(GIN)—At the commemoration of the first anniversary of the Marikana Massacre, named for the platinum mine where police shot and killed 34 striking workers, government officials were conspicuously absent from the event which drew thousands of unionized mine workers.

At the memorial, organized by church leaders and labor officials, twenty reserved seats stood empty, representing the rejection by the African National Congress of the unofficial Association of Mineworkers and Construction Union (AMCU), which took on the mine owners, leaving the official National Union of Mineworkers in the dust.

Reporter Kadijah Patel of the South Africa Mail & Guardian, called the memorial “unprecedented in South Africa’s post-Apartheid history.”

She recalled: “Throngs of workers came to the ceremony dressed in the green t-shirts of AMCU.“ They stood outside on small hills, facing the stage in the blazing heat, listening intently to the speakers. And across the sea of people, there were no visible references to the ANC or National Union of Mineworkers. There were no flags, t-shirts, or posters hinting at the ruling party or its alliance partners.”

Some of the feuding between the official and “unofficial” labor group spilled into the open when a spokesperson for the ANC in North West province, said acidly: “The ANC finds it immoral and totally unacceptable that such a traumatic incident could be turned into a political playground by some political parties who seek to enhance their political ambitions and interests.“

The ANC’s national spokesperson, Jackson Mthembu, stepped back from the biting remark saying: “The ANC respects the right of anyone to organize and participate in any gathering that seeks to soothe and heal the wounds that were caused by the Marikana tragedy. No one should ever seek to determine and direct how people must mourn nor contest ownership of the right to mourn.“

Even mine owner Ben Magara apologized to the families of those who died in the massacre saying it “should never have happened”.

An inquiry into the shooting is underway. But in another blow to the workers, the North Gauteng High Court declined to order the president and the justice minister to fund the case of 250 mineworkers before the Constitutional Court.

The decision leaves hundreds of men personally involved in the strike, who lost friends and in the case of about 78 of them survived injuries, with no legal say in the inquiry.


Study: Millionaires abound in major African cities

(GIN)—Johannesburg has the top number of millionaires on the African continent with some 23,400 very rich people, according to a newly released survey of the wealthy.

Cairo, Lagos and Cape Town are the cities with the next largest concentrations of high-net-worth individuals with 12,300, 9,800 and 9,000 respectively, according to the New World Wealth survey carried out early this year.

Nairobi rounds out the top five cities with 5,000 super-wealthy individuals. The Kenyan capital was also only second to Accra in having the fastest growing rate of the high net worth group.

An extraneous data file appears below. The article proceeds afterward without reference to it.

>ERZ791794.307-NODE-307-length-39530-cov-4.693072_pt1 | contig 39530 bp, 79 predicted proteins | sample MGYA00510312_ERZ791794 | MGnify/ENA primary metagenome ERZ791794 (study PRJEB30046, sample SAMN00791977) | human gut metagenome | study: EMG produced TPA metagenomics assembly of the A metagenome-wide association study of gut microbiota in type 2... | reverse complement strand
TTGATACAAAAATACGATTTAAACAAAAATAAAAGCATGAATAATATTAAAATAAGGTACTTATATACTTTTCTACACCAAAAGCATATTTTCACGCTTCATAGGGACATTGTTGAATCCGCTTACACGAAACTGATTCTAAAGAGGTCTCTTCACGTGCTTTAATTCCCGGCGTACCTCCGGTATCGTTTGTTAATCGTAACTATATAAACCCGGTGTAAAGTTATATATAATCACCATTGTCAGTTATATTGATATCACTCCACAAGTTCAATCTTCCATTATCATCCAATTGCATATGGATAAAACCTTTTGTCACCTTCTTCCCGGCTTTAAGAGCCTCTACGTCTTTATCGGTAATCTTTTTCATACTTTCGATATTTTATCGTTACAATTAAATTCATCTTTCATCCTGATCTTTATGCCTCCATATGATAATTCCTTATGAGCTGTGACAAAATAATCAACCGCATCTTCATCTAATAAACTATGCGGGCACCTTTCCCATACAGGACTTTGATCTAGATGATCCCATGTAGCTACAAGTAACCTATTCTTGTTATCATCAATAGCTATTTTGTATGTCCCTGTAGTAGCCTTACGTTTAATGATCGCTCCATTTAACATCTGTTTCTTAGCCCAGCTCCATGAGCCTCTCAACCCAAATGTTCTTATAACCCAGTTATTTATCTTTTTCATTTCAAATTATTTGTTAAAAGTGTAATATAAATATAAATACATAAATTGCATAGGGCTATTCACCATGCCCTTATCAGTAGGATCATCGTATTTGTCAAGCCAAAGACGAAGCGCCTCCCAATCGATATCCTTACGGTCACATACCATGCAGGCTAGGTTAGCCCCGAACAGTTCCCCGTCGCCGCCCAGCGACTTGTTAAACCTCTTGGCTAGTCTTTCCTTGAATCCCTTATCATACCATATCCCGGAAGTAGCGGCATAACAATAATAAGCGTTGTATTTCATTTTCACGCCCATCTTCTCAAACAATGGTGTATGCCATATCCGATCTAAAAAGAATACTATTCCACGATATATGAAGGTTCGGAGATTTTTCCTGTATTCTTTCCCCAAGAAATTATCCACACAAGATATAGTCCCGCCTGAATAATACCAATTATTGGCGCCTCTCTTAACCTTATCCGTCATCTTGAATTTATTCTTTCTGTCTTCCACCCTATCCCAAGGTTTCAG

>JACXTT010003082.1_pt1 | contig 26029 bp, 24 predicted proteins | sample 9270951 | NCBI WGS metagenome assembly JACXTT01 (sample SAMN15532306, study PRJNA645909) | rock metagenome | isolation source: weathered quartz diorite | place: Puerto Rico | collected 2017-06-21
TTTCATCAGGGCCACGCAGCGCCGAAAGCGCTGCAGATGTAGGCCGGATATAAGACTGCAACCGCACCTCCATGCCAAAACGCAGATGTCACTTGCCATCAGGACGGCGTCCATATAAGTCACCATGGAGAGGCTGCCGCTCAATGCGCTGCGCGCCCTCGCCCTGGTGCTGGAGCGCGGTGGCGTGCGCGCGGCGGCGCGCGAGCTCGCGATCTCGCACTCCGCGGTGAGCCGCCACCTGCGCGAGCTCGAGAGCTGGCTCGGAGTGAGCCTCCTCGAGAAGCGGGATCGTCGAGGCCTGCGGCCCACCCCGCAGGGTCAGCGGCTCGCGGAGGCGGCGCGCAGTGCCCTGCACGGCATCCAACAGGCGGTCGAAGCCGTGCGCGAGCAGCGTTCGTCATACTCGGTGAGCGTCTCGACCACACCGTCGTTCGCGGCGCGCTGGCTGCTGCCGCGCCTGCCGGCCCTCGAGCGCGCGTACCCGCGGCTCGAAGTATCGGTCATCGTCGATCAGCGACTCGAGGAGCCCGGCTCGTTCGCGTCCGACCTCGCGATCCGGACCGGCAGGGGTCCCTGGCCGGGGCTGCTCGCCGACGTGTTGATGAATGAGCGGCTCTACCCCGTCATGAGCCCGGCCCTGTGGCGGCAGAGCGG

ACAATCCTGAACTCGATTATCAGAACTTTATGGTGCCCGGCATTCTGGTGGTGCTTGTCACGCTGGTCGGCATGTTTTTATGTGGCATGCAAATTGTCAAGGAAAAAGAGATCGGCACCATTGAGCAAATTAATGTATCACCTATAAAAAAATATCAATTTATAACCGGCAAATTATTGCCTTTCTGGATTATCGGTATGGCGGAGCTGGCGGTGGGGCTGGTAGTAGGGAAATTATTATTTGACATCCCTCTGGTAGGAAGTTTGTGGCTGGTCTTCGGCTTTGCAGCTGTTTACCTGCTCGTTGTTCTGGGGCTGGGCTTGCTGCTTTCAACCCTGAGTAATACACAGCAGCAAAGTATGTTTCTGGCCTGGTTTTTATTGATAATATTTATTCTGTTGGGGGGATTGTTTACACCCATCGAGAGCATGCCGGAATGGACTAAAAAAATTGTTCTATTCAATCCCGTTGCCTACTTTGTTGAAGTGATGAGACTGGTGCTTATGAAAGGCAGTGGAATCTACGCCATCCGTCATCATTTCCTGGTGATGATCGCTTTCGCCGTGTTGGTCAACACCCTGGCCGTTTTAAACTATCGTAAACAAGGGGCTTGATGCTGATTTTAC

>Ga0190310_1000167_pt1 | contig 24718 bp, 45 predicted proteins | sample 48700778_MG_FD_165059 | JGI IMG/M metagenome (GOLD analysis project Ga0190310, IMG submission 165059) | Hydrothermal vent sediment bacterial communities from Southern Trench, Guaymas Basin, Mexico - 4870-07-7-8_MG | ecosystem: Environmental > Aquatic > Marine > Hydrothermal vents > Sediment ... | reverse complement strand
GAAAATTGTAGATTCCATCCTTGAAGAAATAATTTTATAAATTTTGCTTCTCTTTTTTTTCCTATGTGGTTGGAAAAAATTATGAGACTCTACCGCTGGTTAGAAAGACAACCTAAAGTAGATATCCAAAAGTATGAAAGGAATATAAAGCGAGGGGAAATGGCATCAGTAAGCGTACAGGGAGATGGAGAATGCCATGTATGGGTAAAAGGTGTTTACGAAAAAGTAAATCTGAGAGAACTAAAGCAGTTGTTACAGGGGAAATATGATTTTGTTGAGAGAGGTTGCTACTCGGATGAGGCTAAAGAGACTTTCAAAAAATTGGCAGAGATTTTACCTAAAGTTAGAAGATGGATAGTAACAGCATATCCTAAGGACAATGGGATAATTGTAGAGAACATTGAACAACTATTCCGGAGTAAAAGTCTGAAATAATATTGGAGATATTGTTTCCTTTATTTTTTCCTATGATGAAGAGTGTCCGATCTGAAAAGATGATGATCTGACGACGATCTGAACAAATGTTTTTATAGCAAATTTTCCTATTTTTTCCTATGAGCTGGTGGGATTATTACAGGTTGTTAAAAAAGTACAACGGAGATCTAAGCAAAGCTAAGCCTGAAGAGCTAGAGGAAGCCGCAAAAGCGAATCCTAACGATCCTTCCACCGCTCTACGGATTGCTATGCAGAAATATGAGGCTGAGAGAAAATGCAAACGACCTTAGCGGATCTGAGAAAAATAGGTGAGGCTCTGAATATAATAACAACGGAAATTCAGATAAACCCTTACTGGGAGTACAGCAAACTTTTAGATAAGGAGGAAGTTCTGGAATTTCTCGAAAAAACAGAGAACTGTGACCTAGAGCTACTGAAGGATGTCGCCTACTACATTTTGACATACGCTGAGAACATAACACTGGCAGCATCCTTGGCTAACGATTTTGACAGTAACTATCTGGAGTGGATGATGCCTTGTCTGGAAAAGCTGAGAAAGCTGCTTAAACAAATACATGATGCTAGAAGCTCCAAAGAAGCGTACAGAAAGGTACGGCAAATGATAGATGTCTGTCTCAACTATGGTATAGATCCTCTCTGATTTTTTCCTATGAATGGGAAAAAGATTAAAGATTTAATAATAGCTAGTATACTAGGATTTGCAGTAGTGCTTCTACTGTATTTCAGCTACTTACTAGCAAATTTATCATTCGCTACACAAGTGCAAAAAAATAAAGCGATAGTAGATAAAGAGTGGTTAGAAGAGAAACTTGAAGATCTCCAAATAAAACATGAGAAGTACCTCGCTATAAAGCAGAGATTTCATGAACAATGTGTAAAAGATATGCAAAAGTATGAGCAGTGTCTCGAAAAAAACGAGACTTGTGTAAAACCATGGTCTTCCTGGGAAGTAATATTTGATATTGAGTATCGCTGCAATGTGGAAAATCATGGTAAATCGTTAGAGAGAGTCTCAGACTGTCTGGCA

The next five cities in order are Durban, Casablanca, Pretoria, Luanda and Algiers, according to the survey.

A concentration of super-rich individuals creates a demand for luxury goods, prime properties, art and services like wealth management and private banking—indices to investors of economic growth.

South Africa, Egypt, Nigeria and Kenya are the highest ranking African countries, with 48,800, 23,000, 15,900 and 8,400 millionaires respectively.

Rising incomes have invited greater investment in broadband, wireless and other communications platforms that enable internet access, cell phones and social media. Facebook now has a skyrocketing presence in Africa. According to ICTworks, the fastest growing nations in terms of Facebook users are Ghana, Kenya, South Africa, Nigeria and Egypt. As of December 2011, there were more than 37 million Facebook users in Africa.

But at a recent U.N. conference, youth activists from Sierra Leone and Uganda noted the immense obstacles they still face due to the widening gap between the haves and the have nots. Traveling to Internet cafés in urban areas is expensive for rural youth and unsafe for young women at night. The majority of primary and secondary schools are not yet wired. In some cases projects and funds are used for political gain and personal favors. Even at university level, student access might be limited to one to two hours per week at a computer lab, meaning almost everything is done on paper.


This article originally appeared in the Aug. 28 print edition.


Category: Africa Briefs

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GLOBAL INFORMATION NETWORK distributes news and feature articles on Africa and the developing world to mainstream, alternative, ethnic and minority-owned outlets in the U.S. and Canada. Our goal is to increase the perspectives available to readers in North America and to bring into their view information about global issues that are overlooked or under-reported by mainstream media.